A look back at the old timey remedies of our childhood

Jul 11, 2024
What have you still got lurking in your medicine cupboard? Source: Getty Images.

It’s all very well to look back and long for the good old days but when you‘ve got a migraine and you can hit up the NSAIDs it puts things into a bit more perspective. When I was a child and had a headache or fever, Mum would crush a Disprin (‘…it’s soluble aspirin’) in a teaspoon and mix it with honey for us to take little nibbles of.  There wasn’t anything else available especially for children.  

Our medicine cabinet was pretty basic but blended with old faithful tried and true remedies that were handed down through the generations.  

For coughs and colds, we had our chests rubbed with Vicks Vaporub or had wee capsules of Karvol squeezed onto our pyjamas. You could always tell the kids at school who had colds as they had an aura of Vicksy aroma, often with hankies smothered in the stuff to breathe in deeply whilst snuffling at the desk.

Another wildly medicinal smell that tended to linger was Eucresol, a bituminous medicine in block form that was melted over a small kerosene lamp with the ‘antiseptic’ vapours emanating throughout the house. 

Meant to help relieve lung and chest complaints like croup, coughs, whooping cough and catarrh in children, it contributed to a number of serious burns when tipped accidentally. Before antibiotics, this was the go-to in the search for relief.   

Acriflavine or Mercurochrome were both used for cuts and abrasions while Savlon antiseptic cream was there for other injuries and Xylocaine helped with stings.  We had an ancient bottle of Condy’s crystals (potassium permanganate), which was great for bacterial and fungal skin infections.  Ingrown toenails got suspended in a bowl of warm purple water that had crystals dissolved in it.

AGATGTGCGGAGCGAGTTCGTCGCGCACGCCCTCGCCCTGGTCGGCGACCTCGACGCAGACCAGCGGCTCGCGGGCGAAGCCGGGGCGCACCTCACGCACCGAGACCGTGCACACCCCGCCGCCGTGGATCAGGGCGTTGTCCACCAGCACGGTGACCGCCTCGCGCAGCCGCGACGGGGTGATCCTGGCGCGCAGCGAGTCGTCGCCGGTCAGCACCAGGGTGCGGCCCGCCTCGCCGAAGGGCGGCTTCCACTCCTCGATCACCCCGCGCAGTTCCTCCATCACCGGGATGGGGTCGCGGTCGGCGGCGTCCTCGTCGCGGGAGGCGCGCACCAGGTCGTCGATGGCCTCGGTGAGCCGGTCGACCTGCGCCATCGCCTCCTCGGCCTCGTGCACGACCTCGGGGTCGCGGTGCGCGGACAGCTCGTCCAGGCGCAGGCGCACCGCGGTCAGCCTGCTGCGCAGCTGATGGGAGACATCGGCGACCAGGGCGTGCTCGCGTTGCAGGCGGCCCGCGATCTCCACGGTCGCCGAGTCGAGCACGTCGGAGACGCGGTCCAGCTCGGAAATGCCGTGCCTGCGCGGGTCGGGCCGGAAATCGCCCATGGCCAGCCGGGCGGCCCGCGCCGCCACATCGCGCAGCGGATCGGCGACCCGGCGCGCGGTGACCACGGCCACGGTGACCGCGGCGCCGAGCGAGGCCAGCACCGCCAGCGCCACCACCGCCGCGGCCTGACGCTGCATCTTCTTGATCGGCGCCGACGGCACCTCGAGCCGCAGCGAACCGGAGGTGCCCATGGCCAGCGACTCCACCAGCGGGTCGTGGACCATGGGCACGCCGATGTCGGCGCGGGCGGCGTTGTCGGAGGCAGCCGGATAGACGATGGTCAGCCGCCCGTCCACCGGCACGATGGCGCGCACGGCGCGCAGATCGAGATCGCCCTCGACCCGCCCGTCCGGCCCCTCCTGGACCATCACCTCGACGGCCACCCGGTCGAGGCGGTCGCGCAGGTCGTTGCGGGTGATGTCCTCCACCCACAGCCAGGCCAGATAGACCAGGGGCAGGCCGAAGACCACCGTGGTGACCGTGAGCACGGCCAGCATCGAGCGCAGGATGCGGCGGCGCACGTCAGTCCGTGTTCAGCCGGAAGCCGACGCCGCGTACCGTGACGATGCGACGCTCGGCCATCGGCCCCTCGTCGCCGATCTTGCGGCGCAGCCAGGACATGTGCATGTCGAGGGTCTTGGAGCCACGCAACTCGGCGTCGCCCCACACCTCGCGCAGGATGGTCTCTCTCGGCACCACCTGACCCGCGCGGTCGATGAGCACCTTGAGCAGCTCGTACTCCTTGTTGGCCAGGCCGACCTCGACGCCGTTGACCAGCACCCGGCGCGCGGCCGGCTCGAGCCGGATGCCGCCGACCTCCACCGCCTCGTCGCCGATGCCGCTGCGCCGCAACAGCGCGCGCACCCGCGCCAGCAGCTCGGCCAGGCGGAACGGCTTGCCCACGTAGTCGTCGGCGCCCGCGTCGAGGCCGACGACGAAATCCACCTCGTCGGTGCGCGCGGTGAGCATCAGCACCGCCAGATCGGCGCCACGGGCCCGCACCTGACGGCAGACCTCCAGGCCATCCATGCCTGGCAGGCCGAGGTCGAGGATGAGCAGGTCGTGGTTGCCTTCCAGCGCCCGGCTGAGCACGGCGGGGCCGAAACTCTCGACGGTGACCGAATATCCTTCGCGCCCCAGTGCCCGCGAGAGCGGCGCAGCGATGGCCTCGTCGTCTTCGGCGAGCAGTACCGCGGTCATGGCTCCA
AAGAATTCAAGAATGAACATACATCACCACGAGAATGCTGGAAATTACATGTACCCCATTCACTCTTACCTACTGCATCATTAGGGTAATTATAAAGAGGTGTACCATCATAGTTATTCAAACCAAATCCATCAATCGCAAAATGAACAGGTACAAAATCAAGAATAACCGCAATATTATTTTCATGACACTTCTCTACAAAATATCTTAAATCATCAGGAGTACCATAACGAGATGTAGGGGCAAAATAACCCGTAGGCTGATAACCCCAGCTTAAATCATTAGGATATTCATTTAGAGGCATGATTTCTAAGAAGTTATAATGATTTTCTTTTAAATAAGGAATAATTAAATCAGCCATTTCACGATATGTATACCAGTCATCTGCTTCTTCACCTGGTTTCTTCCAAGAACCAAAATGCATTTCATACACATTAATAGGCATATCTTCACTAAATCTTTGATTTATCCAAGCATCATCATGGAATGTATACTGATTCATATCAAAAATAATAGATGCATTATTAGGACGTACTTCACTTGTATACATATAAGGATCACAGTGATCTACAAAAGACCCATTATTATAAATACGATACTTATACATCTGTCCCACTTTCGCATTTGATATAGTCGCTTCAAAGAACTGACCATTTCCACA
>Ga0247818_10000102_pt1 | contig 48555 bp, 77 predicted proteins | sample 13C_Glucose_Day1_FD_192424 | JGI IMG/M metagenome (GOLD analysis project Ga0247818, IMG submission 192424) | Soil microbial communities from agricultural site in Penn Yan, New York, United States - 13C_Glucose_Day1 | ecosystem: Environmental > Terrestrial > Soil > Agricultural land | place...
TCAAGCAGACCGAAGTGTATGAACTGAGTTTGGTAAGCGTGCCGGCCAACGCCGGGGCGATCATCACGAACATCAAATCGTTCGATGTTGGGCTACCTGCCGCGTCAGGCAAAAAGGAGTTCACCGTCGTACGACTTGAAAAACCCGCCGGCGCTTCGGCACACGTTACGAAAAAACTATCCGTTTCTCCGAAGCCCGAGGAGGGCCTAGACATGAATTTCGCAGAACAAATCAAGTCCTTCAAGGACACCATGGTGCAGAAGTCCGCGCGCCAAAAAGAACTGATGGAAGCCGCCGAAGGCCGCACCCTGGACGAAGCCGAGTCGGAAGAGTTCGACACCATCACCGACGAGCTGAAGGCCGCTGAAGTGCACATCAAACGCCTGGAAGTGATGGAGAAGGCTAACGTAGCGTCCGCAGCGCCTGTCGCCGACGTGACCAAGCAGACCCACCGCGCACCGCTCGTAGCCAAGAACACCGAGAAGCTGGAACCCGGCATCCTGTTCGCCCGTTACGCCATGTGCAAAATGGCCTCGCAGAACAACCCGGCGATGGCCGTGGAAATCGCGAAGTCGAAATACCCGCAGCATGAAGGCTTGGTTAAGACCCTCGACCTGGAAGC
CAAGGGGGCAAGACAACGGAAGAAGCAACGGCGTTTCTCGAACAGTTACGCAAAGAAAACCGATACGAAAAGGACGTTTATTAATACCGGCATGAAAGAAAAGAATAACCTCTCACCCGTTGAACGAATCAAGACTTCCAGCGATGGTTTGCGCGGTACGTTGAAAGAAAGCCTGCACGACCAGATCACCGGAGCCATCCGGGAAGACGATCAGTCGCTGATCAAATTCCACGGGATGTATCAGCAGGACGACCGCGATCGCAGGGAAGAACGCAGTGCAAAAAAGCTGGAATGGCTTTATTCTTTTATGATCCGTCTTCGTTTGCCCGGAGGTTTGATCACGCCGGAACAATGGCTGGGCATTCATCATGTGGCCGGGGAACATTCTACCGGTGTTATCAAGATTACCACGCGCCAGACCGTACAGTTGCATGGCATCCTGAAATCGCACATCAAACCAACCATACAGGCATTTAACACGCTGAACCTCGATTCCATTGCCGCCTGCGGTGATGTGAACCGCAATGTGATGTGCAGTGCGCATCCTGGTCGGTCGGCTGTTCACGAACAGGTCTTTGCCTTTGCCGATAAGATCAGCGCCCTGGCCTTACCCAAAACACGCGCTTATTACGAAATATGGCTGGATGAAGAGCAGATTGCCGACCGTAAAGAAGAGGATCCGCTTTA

Hydrogen Peroxide was another antiseptic that lurked in the cupboard, as was Fornax. I can’t remember ever having the Peroxide used on me other than my attempt in my teens to bleach the front fringey bits of my hair. My dad, on the other hand, wrote in his book. .. ‘Hydrogen Peroxide fizzed up and was great on festering sores – the more pus the bigger the fizz.  Used in ears, it gave a great performance.’

Way before we were educated by enlightened chefs unless you were Italian, olive oil was something you bought at a chemist and warmed it to dribble into ears that were aching.  Mum had a beautifully shaped bottle of Fauldings Olive Oil which once again I used in my teens to mix with vinegar to smother on myself before sun baking – I must have smelt like a rather large salad.    

Splinters were removed with a flame-sterilised needle and tweezers or, if it was really stuck (and especially if it was delightfully festering), smothered with black, noxious-looking drawing ointment.

I think Mum had many unpleasant memories of being dosed with Castor oil as a child so it never darkened our doorway.  However, once again, Dad wrote of this all too common ‘medicine’.  

‘In some families, children received a Friday night dose of Castor Oil to clean out the system.  It certainly cleaned it out and probably all the good food consumed in the last three days. ’

I can’t leave without mentioning a couple of others that were probably in many innocent looking bathroom cabinets.

As the weight loss fanaticism kicked in, quick fixes were promoted unashamedly.  Beecham’s Pills were recommended for regularity while Ford Pills were the safe dependable family laxative, marketed heavily as a weight loss pill that could also ‘help make you as attractive as the girls your husband stares at in the street.’  Yes, that is really what the ad said.

And finally, the biggy that ultimately caused so much distress and heartache – Bex and Vincents.  The adult oriented (specifically women) advertisements on the trams would suggest ‘… a cup of tea, a Bex and a good lie down’ or ‘Take Vincent’s with confidence for quick three-way relief’. Containing aspirin, caffeine and phenacetin, it was this last ingredient that tragically resulted in a huge incidence of related renal disease. These little packs of powder became so addictive that countless men and women wouldn’t start their day without one.  

So, as I lay down my rose coloured glasses on my bedside table, I don’t know about you but I’m quite happy not to have some bituminous vapours wafting over me as I sleep.



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